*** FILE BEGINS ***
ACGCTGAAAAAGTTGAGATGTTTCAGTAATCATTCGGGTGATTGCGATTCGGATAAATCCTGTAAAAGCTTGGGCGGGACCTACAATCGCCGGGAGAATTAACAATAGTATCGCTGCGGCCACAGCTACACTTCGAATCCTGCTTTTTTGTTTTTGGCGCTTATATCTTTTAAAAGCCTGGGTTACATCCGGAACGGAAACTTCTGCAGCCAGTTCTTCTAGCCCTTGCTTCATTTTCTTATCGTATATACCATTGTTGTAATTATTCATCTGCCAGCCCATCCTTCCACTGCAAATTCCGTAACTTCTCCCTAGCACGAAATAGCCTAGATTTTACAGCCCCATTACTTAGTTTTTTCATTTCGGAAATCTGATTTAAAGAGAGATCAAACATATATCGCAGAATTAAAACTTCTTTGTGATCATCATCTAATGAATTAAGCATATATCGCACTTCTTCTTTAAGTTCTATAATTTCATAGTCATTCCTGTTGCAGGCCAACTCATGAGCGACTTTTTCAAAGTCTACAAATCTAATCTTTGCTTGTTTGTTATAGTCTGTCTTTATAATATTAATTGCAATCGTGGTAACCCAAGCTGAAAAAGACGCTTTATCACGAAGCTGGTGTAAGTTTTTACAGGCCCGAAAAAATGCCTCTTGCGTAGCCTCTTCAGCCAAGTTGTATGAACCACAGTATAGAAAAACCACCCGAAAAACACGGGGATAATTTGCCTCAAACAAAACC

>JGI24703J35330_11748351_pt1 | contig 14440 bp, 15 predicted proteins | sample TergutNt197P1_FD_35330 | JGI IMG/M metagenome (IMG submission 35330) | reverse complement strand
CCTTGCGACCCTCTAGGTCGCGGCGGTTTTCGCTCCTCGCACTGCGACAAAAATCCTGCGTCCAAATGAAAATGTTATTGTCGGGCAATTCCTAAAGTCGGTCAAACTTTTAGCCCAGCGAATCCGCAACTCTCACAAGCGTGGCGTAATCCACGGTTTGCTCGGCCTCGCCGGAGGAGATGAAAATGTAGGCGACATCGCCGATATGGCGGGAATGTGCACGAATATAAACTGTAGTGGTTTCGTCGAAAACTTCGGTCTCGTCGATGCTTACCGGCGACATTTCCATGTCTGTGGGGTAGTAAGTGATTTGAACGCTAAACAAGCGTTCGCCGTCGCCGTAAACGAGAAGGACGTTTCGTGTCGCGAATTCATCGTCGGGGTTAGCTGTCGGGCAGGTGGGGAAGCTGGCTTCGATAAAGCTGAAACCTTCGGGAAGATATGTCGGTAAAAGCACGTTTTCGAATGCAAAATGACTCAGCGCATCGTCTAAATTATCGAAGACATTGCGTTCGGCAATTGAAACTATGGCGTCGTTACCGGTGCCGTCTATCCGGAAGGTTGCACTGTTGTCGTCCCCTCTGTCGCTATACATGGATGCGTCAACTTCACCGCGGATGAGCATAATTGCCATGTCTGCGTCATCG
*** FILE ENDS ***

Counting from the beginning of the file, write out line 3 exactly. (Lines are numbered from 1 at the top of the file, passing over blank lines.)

CCTTGCGACCCTCTAGGTCGCGGCGGTTTTCGCTCCTCGCACTGCGACAAAAATCCTGCGTCCAAATGAAAATGTTATTGTCGGGCAATTCCTAAAGTCGGTCAAACTTTTAGCCCAGCGAATCCGCAACTCTCACAAGCGTGGCGTAATCCACGGTTTGCTCGGCCTCGCCGGAGGAGATGAAAATGTAGGCGACATCGCCGATATGGCGGGAATGTGCACGAATATAAACTGTAGTGGTTTCGTCGAAAACTTCGGTCTCGTCGATGCTTACCGGCGACATTTCCATGTCTGTGGGGTAGTAAGTGATTTGAACGCTAAACAAGCGTTCGCCGTCGCCGTAAACGAGAAGGACGTTTCGTGTCGCGAATTCATCGTCGGGGTTAGCTGTCGGGCAGGTGGGGAAGCTGGCTTCGATAAAGCTGAAACCTTCGGGAAGATATGTCGGTAAAAGCACGTTTTCGAATGCAAAATGACTCAGCGCATCGTCTAAATTATCGAAGACATTGCGTTCGGCAATTGAAACTATGGCGTCGTTACCGGTGCCGTCTATCCGGAAGGTTGCACTGTTGTCGTCCCCTCTGTCGCTATACATGGATGCGTCAACTTCACCGCGGATGAGCATAATTGCCATGTCTGCGTCATCG